President Joe Biden said Thursday he does not believe the Russian government was behind a cyberattack that shut down the pipeline supplying gasoline to the eastern US but said Moscow must do more to stop such attacks coming from Russia.
Published: 2021-05-13 03:06 pm
Biden won't rule out a retaliatory cyberattack on group responsible for pipeline hack and says Russia isn't to blame

(CNN)President Joe Biden said Thursday he does not believe the Russian government was behind a cyberattack that shut down the pipeline supplying gasoline to the eastern US but said Moscow must do more to stop such attacks coming from Russia.

When asked directly if he would rule out any sort of cyberattacks targeting the criminal group that carried out the attack, Biden simply said, "No."

Speaking from the White House's Roosevelt Room Thursday afternoon, the President provided an update on the Colonial Pipeline incident, seeking to assure the American people that his administration is mitigating gas shortages in the Southeast and protecting Americans from price gouging in the aftermath of the shutdown.

"We do not believe -- emphasize, we do not believe -- the Russian government was involved in this attack," Biden said. "But we do have strong reason to believe that the criminals who did the attack are living in Russia. That's where it came from."

Moscow bears a responsibility to stop such attacks when they originate within its borders, the President added.

"We have been in direct communications with Moscow about the imperative for responsible countries to take decisive action against these ransomware networks," he went on.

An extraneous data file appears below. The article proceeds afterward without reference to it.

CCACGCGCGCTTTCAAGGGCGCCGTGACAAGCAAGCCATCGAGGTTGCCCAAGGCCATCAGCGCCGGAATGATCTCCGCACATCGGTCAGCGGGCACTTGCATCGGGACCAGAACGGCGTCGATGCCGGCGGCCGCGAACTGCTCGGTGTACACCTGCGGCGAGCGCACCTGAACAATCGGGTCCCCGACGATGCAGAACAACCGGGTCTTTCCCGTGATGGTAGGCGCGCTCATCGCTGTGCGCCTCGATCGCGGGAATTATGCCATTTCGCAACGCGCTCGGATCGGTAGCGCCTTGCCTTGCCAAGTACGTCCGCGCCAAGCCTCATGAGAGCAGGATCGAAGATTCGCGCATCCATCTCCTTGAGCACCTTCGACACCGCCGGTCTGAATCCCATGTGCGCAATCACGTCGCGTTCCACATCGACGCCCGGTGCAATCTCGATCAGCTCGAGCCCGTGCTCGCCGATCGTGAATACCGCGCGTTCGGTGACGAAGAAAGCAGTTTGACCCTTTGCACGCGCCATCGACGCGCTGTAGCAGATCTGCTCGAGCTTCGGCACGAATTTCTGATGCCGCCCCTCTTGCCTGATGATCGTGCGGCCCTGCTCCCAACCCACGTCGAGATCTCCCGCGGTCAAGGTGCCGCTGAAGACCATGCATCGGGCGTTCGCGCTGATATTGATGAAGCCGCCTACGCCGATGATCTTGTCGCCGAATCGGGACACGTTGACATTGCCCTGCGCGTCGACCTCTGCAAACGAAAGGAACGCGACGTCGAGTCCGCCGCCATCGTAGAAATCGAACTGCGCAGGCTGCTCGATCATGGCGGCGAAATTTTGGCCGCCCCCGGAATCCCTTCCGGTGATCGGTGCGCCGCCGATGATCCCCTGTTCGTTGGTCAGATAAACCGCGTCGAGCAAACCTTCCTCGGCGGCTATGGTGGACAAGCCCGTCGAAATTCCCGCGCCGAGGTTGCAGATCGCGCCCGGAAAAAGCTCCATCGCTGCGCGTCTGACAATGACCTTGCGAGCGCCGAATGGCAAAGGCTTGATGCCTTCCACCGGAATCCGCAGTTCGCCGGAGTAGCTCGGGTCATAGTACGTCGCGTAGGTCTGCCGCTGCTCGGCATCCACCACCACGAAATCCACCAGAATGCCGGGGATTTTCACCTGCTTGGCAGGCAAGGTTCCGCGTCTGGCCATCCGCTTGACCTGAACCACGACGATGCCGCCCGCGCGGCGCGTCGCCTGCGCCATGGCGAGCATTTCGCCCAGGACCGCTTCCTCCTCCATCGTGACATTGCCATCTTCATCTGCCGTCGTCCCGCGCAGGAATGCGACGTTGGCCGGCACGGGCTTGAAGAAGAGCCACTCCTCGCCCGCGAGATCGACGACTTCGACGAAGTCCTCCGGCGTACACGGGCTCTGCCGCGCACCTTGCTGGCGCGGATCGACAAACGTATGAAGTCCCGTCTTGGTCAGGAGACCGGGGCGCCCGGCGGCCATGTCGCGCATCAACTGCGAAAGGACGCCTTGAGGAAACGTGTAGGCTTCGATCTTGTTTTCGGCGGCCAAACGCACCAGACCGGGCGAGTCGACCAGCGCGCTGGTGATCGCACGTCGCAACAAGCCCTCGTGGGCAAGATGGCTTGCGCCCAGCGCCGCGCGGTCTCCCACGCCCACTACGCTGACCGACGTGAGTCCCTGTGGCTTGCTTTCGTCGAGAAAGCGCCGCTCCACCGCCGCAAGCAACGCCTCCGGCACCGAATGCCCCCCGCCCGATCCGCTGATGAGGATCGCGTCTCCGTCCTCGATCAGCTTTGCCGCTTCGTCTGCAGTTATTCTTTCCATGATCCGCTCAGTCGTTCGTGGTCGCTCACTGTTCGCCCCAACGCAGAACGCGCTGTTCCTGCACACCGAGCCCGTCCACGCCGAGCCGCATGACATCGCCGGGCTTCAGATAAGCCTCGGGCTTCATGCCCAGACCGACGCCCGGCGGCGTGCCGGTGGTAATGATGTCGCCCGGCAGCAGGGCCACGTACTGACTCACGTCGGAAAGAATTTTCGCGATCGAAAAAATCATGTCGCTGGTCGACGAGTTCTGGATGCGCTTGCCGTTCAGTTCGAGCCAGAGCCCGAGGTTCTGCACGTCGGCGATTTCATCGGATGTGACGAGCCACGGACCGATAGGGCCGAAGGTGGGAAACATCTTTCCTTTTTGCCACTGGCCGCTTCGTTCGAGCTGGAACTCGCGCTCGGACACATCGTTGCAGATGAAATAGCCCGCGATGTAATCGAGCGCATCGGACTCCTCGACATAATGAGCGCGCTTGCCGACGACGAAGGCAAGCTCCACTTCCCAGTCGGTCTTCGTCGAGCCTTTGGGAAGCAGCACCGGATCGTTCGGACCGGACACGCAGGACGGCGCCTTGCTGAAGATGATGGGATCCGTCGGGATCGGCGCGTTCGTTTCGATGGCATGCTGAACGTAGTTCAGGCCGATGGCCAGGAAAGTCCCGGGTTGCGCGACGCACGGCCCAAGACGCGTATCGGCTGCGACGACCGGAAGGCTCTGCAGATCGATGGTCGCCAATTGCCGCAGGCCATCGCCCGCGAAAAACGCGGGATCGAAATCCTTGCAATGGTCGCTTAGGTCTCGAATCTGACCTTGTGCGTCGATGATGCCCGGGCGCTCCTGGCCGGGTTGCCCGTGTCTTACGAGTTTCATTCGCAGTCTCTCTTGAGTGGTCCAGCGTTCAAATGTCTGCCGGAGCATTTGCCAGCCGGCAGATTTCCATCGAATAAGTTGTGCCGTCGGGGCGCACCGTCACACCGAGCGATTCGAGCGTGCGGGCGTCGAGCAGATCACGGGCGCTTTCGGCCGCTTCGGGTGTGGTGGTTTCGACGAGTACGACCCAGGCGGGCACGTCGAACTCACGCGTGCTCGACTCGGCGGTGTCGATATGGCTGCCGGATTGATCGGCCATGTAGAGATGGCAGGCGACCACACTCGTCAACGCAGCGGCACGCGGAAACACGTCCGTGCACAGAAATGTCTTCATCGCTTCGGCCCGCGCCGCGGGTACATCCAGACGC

Colonial Pipeline, which carries fuel from refineries along the Gulf Coast to New Jersey, learned of the cyber threat on Friday and shut down operations, while engaging federal agencies and a third-party cybersecurity firm, FireEye, to investigate the attack. The attack on the critical pipeline highlighted growing concerns over the vulnerabilities in the nation's critical infrastructure, as ransomware attacks have worsened over the years, with recent targets as varied as state and local governments, hospitals and police departments.

Colonial Pipeline launched the restart of its operations Wednesday evening, but the pipeline's operators warned it will take several days for service to return to normal.

The group ascribed responsibility for the attack, DarkSide, is a criminal syndicate believed to be based in Russia. Cyber experts have said it operates with the tacit permission from Moscow, though isn't controlled by the government.

Biden said he planned to raise the topic of cyberattacks with Russian President Vladimir Putin at their upcoming summit, a date and location for which is yet to be announced, and suggested world leaders were working to develop an "international standard" where governments will prosecute hacking networks operating within their borders.

He said he was confident Putin himself had not directed the pipeline attack.

"I am confident that I read the report of the FBI accurately and they say they were not, he was not, the government was not" responsible, Biden said.

But he would not rule out taking cyber countermeasures to prevent future attacks from the criminal group.

Biden signed an executive order Wednesday meant to better secure the nation from cyberattacks, but even as he signed it, the White House acknowledged more will need to be done to prevent the type of hack that impacted the Colonial Pipeline.

The US has accused Russia of meddling in the 2020 US election and the country's foreign intelligence service of being behind the SolarWinds intrusion campaign last year that compromised nine US agencies and dozens of private organizations. The Biden administration last month targeted Russia with sweeping sanctions and diplomatic expulsions in response.

CNN's DJ Judd and Betsy Klein contributed to this report.

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